Network slicing is a new paradigm for future 5G networks where the network infrastructure is divided into slices devoted to different services and customized to their needs. With this paradigm, it is essential to allocate to each slice the needed resources, which requires the ability to forecast their respective demands. To this end, we present DeepCog, a novel data analytics tool for the cognitive management of resources in 5G systems. DeepCog forecasts the capacity needed to accommodate future traffic demands within individual network slices while accounting for the operator’s desired balance between resource overprovisioning (i.e., allocating resources exceeding the demand) and service request violations (i.e., allocating less resources than required). To achieve its objective, DeepCog hinges on a deep learning architecture that is explicitly designed for capacity forecasting. Comparative evaluations with real-world measurement data prove that DeepCog’s tight integration of machine learning into resource orchestration allows for substantial (50% or above) reduction of operating expenses with respect to resource allocation solutions based on state-of-the-art mobile traffic predictors. Moreover, we leverage DeepCog to carry out an extensive first analysis of the trade-off between capacity overdimensioning and unserviced demands in adaptive, sliced networks and in presence of real-world traffic.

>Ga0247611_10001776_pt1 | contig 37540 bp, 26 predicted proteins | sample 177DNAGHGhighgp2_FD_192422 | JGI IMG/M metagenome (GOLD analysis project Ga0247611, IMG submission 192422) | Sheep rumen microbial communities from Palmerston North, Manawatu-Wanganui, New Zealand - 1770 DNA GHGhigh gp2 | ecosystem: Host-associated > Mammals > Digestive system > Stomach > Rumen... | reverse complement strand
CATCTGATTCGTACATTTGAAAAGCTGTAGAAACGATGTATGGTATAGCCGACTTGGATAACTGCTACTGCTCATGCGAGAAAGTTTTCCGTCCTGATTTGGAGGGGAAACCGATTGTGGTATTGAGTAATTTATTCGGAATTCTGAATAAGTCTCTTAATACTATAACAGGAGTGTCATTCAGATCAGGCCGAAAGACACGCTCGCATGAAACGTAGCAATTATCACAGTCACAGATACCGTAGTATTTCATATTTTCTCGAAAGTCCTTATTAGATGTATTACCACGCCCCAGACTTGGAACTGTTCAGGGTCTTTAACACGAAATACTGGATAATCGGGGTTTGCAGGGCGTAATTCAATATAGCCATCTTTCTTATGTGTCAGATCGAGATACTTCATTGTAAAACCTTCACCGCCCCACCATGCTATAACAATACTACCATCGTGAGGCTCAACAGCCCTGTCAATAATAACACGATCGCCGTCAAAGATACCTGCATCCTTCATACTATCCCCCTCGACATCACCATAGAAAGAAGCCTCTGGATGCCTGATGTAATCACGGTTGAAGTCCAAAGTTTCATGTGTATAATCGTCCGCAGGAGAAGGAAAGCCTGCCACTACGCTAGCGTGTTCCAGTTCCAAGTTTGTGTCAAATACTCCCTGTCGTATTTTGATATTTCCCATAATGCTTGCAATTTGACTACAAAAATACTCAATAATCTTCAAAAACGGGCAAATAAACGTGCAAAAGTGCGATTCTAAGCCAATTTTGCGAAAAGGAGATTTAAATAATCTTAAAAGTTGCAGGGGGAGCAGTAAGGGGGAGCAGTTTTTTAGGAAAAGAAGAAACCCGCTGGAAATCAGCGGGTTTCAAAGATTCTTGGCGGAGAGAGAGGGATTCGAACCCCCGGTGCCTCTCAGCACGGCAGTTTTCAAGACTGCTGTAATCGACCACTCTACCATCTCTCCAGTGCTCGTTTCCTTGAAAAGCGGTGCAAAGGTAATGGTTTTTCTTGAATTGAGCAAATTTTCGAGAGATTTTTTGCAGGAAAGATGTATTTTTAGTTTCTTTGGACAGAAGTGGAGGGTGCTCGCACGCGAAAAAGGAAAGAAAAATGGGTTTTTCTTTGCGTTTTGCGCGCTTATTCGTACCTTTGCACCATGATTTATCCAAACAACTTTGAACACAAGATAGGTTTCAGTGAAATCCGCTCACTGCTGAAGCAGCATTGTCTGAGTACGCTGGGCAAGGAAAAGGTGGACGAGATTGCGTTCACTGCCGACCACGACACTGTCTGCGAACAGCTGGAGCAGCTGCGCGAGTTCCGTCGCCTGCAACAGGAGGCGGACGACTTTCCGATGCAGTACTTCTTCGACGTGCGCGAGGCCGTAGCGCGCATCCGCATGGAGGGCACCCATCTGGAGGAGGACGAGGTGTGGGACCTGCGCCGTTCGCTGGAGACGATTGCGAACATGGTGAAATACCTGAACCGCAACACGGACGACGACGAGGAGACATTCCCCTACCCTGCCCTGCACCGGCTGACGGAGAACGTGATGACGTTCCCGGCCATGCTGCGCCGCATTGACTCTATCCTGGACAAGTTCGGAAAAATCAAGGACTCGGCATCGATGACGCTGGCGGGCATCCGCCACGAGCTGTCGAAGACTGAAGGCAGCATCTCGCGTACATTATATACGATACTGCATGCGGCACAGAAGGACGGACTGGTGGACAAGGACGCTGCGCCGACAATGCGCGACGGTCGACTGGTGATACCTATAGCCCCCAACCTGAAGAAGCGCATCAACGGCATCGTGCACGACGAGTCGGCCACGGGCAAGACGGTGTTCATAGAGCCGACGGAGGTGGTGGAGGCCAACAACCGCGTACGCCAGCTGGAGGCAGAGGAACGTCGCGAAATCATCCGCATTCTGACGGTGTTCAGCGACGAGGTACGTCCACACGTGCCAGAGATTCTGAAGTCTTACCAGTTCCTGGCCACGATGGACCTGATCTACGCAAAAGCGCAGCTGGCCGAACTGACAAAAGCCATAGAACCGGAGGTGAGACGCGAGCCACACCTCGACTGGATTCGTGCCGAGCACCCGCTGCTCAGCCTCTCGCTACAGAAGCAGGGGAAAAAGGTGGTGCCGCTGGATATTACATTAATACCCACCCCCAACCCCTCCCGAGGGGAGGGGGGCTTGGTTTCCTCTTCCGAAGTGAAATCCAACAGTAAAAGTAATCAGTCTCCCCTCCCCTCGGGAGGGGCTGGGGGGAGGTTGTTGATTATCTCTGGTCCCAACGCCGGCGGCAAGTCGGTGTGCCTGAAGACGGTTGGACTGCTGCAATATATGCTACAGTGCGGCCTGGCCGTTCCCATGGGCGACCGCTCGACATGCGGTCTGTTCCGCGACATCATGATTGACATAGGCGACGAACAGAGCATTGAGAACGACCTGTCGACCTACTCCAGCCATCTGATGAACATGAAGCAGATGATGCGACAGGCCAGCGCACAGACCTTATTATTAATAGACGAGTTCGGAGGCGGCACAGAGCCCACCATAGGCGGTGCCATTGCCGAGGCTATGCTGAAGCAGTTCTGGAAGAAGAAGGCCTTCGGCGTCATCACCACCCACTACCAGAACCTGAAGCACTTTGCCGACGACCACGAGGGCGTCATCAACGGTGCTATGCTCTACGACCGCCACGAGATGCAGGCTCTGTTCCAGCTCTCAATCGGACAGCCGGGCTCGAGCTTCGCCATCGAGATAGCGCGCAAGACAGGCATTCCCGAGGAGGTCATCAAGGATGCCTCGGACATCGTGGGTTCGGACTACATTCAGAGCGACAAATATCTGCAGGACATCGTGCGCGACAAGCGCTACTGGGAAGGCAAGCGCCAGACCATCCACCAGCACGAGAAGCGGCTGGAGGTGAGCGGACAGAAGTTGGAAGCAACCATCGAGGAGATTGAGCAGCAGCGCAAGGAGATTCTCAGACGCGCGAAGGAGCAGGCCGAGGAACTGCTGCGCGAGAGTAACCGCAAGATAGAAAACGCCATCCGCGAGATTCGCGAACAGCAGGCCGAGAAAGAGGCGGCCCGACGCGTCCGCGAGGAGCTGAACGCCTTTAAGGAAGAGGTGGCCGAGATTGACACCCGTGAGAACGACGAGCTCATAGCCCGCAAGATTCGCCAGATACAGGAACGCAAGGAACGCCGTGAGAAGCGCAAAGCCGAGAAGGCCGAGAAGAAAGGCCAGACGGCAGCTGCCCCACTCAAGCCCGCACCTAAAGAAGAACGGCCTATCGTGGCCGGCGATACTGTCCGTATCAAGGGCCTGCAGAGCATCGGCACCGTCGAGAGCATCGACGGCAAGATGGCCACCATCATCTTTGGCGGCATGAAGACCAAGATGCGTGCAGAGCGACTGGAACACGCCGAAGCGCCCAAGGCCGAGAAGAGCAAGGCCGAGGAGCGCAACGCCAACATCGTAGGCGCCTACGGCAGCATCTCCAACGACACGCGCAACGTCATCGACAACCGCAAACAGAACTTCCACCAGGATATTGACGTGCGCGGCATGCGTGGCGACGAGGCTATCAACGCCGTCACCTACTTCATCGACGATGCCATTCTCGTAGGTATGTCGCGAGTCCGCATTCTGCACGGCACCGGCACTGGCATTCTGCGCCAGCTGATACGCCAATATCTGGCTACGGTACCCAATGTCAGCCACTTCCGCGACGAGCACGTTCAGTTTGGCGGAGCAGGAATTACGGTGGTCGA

The economic sustainability of future mobile networks will largely depend on the strong specialization of its offered services. Network operators will need to provide added value to their tenants, by moving from the traditional one-size-fits-all strategy to a set of virtual end-to-end instances of a common physical infrastructure, named network slices, which are especially tailored to the requirements of each application. Implementing network slicing has significant consequences in terms of resource management: service customization entails assigning to each slice fully dedicated resources, which may also be dynamically reassigned and overbooked in order to increase the cost-efficiency of the system. In this paper, we adopt a data-driven approach to quantify the efficiency of resource sharing in future sliced networks. Building on metropolitan-scale real-world traffic measurements, we carry out an extensive parametric analysis that highlights how diverse performance guarantees, technological settings, and slice configurations impact the resource utilization at different levels of the infrastructure in presence of network slicing. Our results provide insights on the achievable efficiency of network slicing architectures, their dimensioning, and their interplay with resource management algorithms at different locations and reconfiguration timescales.